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Ways to improve your score!
Here are just some of the way Iv learned on CK that will help improve your credit scores:

1. Obtain your credit report and score from a national credit bureau. The first thing you need to do is know where you are now, in order to know where you're going or want to go. Unlike your credit report, which you can get for free once a year, your score does not come free but it's a small cost and well worth paying for.
Be sure to get the real FICO credit score because it is the score that most creditors use. So far, only three entities supply this score directly to consumers––do a search online for Transunion, Equifax or Experian, make your own selection and follow the instructions they provide individually.

You're considered to be a poor risk if you have a credit score under 620.

2. Resist responding to all those "pre-approved" credit card offers you get in the mail. This also includes offers sent to you online. It's easy to think along the lines of, "What can it hurt to apply? They say I'm already approved." The reality is that these easily approved credit cards can and do hurt. Each time one of the national credit bureaus receives an inquiry, your score goes down a few points. This includes store card accounts; the less you have, the better.

3. Avoid jumping from credit card to credit card. If you "transfer your balance" - a scheme that doesn't hurt you, and gets you 0% interest on your balance for a period of time, sometimes as long as a year - don't close the old account. Your credit history looks better to the credit bureaus if you have long-standing, established accounts. This looks good even if many of your accounts are never used anymore.

4. Be stable. There are several ways to impress the stability of your life on a credit score reveiwer. Avoid moving around a lot. If you physically reside at the same address for a long time it is better for your credit history than if you move frequently.

5. Rely on your seniority in age. This you really can't do anything about, being older, but at least there's something good about aging! Age is another personal characteristic that the credit bureaus factor into their ratings. Older is better. Even though you cannot magically increase your age (and who'd really want to do this, anyway?) it is nice to know that as time goes by, your credit score automatically improves.

6. Pay your bills on time, regularly. This is actually first in the order of things you must do to better your credit score. Each late payment dings your credit score and presents a picture of unreliability. You must determine that, going froward, you will be paying your bills on time. The biggest chunk of your credit score is based on your payment history.

7. Reduce your debt to credit ratio. The next big chunk of your score after your credit history, is determined by the balance on your available credit. Seek to keep your balance at approximately 30 percent of limit, or less. This means that if your credit card limit is $1000, you should aim at having a balance of not more than $300.

Having high available debt and low indebtedness helps a lot. In other words, if you have lots of available credit, and little or manageable debt, that looks better than being in hock up to your eyeballs, or just having no established credit at all.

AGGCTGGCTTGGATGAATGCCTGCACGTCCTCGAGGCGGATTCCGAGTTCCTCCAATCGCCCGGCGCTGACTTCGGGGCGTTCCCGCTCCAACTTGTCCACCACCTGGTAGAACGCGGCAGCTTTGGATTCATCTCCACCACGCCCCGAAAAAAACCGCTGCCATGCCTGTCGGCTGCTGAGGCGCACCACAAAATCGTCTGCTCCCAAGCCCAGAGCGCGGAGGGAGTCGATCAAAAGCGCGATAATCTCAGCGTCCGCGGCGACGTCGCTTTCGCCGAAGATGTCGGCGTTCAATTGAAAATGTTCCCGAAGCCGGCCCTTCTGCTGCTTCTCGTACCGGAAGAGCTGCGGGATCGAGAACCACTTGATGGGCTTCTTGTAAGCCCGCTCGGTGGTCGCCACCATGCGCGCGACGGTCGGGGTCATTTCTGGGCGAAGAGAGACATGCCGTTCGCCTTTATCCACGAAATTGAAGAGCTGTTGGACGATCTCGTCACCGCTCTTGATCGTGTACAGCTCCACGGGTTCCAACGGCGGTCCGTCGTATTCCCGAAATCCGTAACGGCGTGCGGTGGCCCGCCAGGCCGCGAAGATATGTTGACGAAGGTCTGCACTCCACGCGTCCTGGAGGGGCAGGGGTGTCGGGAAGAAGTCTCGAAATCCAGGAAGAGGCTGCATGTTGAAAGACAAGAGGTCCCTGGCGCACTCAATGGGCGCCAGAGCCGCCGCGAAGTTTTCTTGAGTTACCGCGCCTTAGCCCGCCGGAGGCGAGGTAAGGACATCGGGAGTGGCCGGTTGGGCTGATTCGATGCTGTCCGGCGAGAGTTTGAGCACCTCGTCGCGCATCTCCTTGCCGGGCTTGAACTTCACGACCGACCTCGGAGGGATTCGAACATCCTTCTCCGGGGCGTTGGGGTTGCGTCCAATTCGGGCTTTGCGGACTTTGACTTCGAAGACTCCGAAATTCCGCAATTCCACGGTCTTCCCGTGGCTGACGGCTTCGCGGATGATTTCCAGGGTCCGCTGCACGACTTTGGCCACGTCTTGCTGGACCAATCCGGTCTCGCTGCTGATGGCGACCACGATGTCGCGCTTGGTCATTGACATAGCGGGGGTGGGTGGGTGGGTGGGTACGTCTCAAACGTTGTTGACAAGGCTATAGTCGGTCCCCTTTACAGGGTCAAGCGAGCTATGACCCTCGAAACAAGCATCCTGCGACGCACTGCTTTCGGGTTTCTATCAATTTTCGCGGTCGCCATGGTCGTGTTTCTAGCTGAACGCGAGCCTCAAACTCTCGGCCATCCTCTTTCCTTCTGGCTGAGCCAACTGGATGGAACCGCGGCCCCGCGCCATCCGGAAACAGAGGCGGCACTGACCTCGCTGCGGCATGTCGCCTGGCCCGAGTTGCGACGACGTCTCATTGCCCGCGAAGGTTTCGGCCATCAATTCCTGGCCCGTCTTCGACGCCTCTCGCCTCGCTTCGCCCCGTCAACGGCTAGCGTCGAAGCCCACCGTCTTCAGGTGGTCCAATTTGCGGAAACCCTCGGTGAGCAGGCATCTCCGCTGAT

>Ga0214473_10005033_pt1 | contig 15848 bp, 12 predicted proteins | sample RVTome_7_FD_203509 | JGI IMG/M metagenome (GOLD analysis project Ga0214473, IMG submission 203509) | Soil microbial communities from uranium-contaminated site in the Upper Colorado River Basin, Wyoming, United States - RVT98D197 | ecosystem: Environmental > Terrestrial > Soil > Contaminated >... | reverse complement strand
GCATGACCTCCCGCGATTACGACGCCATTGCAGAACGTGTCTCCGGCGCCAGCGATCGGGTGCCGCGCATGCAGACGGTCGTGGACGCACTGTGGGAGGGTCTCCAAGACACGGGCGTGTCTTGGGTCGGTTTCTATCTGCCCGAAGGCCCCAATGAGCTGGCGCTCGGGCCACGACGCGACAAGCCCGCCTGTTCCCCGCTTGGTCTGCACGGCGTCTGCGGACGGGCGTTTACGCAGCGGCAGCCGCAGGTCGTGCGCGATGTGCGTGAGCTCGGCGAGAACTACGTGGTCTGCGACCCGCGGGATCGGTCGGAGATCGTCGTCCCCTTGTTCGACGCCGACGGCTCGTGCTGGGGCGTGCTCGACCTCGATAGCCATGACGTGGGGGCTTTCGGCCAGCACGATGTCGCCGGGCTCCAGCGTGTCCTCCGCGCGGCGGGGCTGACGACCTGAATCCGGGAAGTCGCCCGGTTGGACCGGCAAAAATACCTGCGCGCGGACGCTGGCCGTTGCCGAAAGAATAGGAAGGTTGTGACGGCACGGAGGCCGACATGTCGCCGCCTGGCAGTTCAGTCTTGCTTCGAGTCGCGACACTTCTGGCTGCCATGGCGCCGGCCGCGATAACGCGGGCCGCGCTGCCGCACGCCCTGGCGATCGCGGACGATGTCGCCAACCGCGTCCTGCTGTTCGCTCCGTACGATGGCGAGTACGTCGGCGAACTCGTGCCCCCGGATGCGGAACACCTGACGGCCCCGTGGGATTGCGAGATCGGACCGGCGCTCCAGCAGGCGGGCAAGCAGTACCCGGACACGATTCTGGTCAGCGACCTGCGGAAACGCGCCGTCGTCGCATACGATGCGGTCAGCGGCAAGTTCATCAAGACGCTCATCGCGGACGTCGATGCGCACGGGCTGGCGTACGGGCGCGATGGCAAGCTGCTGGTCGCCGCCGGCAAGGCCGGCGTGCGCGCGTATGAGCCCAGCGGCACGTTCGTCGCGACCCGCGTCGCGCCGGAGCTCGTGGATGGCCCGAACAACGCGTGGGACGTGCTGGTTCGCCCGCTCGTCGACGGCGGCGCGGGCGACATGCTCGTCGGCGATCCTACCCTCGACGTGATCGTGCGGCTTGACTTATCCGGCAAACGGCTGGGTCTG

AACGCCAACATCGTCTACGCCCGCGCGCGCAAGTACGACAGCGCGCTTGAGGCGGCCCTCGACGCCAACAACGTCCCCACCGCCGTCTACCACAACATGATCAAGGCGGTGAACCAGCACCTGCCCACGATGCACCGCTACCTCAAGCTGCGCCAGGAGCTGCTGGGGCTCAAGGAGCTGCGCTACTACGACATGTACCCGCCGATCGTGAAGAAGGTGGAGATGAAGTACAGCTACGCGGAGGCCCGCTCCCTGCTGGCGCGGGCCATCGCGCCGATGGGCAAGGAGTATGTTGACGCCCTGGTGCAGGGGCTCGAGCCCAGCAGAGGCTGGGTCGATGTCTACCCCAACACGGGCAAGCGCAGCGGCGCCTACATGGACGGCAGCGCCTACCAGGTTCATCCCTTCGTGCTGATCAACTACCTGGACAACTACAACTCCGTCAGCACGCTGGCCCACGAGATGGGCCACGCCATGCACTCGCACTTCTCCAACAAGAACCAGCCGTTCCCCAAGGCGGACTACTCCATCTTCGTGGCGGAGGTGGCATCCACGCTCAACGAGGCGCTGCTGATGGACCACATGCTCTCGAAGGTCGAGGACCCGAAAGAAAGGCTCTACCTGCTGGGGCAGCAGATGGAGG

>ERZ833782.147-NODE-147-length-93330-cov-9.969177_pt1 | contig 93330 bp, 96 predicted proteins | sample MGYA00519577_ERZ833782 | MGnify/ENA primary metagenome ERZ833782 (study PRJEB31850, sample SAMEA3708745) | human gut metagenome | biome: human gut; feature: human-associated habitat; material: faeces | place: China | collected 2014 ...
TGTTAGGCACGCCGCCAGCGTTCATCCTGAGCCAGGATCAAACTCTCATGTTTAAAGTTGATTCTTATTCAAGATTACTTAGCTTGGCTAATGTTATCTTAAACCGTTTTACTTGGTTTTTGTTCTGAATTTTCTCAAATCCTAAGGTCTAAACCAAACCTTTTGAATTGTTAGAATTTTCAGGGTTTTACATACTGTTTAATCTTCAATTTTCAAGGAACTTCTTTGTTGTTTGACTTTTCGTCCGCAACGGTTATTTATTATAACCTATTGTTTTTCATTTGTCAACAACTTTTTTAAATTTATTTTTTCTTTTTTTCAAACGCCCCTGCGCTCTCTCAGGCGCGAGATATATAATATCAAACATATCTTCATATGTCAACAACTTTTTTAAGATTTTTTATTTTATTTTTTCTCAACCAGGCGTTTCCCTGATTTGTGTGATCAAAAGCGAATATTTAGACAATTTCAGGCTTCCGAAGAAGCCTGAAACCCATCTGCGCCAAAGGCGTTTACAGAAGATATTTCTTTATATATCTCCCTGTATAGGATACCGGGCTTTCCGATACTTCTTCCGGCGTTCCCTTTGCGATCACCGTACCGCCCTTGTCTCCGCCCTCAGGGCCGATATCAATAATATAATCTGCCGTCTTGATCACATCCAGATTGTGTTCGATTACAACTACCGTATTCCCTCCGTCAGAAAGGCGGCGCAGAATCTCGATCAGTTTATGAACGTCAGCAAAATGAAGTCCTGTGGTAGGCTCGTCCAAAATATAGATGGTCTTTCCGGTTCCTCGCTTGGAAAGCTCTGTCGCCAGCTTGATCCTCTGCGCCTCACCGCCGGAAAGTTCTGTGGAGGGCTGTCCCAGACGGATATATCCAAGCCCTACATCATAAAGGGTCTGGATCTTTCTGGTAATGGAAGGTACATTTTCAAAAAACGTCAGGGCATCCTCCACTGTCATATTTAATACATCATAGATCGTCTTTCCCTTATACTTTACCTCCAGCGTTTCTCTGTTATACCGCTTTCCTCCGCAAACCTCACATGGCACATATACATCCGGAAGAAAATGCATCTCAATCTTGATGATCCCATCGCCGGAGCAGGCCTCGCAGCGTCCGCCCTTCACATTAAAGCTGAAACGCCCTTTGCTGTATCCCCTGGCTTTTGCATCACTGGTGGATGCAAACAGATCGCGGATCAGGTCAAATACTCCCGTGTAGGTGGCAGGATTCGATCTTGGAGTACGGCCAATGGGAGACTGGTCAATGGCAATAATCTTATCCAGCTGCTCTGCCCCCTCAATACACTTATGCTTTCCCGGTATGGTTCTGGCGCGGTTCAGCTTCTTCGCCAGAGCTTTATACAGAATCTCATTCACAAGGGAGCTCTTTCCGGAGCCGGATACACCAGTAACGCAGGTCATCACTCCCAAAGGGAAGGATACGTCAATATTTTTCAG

If you pay off your credit cards in full anyway, consider paying them off a day or two before the billing cycle is closed (check online for the day, and the current total). That way, your bill will show a very small or even negative amount, which gets reported to the credit scoring institutes. This increases your credit score up to 50 points (everything else unchanged).

8. Dispute things on the credit report that are 'wrong'. You can generally get one 'bad thing' off each credit report every year. Keep at it consistently if you used to be a 'bad person', at least as far as the credit card companies are concerned. With persistence and patience, you can whittle down the black marks over time.

When reporting errors (inaccuracies or incompleteness) or fraudulent use of your identity, provide all the forms of proof that you have, such as cancelled checks, stamped invoices, police reports, etc.

If you have some late payments showing on your credit report, these can really hurt your score. Collections, judgements and tax liens are devastating. You can negotiate for removal of such negative notations.

Be aware that unlike what you may have heard or read elsewhere, getting negative information removed from your report is not an easy thing to do. Be persistent, factual and patient.

9. Note that 'paying off' loans increases your score. Oddly enough, occasionally refinancing and trading in cars with loans on them 'pays off' loans, too. If you do refinance, do it for no points and a lower rate.

10. Get out of debt. Getting rid of as much of your debt as you can is the first and most important step in improving your credit. Get rid of your credit cards as you pay them off. Too much credit can be a bad thing. Try and keep your older cards, but get rid of the rest.
Budget, budget, budget. Creating a budget will help you get rid of your debt, improve your credit, and stay out of debt. While the credit bureaus won't see your budget, it will see the good results of you sticking to it.

11. Build up different types of credit. A "healthy mix" of different types of credit builds up you score better than does simply one type. For example:
Let's say two persons have $10,000 total in total credit each, and both are making timely payments. One has only one credit card. The other has a credit card, a car payment and a bank line of credit (overdraft protection). The second person's score will often be much better than the first one's.

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